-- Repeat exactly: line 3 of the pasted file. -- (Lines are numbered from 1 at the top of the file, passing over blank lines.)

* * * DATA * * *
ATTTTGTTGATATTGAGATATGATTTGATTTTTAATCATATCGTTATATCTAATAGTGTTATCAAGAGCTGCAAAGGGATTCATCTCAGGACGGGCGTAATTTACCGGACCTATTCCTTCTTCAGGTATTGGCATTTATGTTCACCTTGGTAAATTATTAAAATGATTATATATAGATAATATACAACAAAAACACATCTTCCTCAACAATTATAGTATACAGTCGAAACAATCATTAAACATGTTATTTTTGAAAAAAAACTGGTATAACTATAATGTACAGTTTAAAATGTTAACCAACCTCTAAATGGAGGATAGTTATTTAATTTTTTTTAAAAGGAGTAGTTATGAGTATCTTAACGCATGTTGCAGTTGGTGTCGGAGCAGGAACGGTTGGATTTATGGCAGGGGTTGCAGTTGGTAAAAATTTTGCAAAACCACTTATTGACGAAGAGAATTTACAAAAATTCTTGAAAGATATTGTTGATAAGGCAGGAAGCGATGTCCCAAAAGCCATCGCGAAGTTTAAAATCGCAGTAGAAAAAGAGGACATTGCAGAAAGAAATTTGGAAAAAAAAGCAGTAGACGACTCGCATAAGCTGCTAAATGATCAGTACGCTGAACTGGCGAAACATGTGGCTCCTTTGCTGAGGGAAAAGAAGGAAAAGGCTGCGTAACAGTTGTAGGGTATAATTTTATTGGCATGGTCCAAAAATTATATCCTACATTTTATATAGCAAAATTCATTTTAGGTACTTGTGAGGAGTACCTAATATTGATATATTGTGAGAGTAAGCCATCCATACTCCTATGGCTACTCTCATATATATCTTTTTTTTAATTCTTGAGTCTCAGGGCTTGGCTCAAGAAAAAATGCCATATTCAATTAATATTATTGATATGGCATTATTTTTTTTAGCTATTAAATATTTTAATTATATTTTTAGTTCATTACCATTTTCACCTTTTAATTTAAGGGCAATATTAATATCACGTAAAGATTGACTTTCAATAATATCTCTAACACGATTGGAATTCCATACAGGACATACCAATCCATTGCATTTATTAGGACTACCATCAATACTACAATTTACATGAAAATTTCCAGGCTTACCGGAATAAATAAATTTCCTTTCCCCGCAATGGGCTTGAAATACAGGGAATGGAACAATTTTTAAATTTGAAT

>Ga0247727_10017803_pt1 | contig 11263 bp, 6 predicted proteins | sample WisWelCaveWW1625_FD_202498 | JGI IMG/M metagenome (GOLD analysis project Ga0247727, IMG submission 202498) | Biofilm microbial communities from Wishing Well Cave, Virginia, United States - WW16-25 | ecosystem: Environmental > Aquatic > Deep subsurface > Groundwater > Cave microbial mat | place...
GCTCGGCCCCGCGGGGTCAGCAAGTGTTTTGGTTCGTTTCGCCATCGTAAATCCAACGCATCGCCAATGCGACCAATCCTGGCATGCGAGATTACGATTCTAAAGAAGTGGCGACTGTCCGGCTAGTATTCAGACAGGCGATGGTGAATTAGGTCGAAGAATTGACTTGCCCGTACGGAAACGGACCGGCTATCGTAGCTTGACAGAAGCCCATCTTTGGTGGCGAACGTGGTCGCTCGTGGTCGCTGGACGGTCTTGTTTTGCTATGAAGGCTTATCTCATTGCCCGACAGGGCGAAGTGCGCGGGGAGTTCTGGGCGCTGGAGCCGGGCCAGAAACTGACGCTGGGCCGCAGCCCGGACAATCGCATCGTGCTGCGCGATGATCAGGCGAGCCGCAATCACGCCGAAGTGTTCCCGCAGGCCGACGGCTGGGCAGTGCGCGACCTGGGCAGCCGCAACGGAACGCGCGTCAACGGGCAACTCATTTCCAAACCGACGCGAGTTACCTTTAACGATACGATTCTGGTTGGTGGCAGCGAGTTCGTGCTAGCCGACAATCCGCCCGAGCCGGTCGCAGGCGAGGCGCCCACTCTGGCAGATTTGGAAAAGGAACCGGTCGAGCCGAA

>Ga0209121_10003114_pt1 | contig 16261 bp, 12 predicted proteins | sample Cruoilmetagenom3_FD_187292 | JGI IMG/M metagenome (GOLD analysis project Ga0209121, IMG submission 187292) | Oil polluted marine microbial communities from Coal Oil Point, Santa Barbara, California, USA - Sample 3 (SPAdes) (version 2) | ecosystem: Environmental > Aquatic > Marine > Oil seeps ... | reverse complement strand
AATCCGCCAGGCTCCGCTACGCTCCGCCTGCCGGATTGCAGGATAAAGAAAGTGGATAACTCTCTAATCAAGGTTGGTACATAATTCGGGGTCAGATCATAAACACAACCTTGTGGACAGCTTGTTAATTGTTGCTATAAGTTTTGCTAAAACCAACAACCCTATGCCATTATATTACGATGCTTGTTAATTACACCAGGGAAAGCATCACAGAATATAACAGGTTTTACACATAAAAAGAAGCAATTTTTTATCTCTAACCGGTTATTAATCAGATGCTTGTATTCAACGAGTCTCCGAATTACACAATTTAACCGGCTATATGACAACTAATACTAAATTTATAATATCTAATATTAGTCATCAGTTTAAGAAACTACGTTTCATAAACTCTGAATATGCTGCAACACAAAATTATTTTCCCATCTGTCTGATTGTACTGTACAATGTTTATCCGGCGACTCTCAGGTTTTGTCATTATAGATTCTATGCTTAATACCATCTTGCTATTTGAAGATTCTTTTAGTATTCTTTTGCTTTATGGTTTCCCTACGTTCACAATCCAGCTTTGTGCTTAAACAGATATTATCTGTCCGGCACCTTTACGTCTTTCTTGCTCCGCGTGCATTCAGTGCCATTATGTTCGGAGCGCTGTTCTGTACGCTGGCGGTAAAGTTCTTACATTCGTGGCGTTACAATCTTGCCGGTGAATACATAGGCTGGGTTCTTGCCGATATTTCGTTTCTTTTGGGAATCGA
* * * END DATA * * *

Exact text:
GCTCGGCCCCGCGGGGTCAGCAAGTGTTTTGGTTCGTTTCGCCATCGTAAATCCAACGCATCGCCAATGCGACCAATCCTGGCATGCGAGATTACGATTCTAAAGAAGTGGCGACTGTCCGGCTAGTATTCAGACAGGCGATGGTGAATTAGGTCGAAGAATTGACTTGCCCGTACGGAAACGGACCGGCTATCGTAGCTTGACAGAAGCCCATCTTTGGTGGCGAACGTGGTCGCTCGTGGTCGCTGGACGGTCTTGTTTTGCTATGAAGGCTTATCTCATTGCCCGACAGGGCGAAGTGCGCGGGGAGTTCTGGGCGCTGGAGCCGGGCCAGAAACTGACGCTGGGCCGCAGCCCGGACAATCGCATCGTGCTGCGCGATGATCAGGCGAGCCGCAATCACGCCGAAGTGTTCCCGCAGGCCGACGGCTGGGCAGTGCGCGACCTGGGCAGCCGCAACGGAACGCGCGTCAACGGGCAACTCATTTCCAAACCGACGCGAGTTACCTTTAACGATACGATTCTGGTTGGTGGCAGCGAGTTCGTGCTAGCCGACAATCCGCCCGAGCCGGTCGCAGGCGAGGCGCCCACTCTGGCAGATTTGGAAAAGGAACCGGTCGAGCCGAA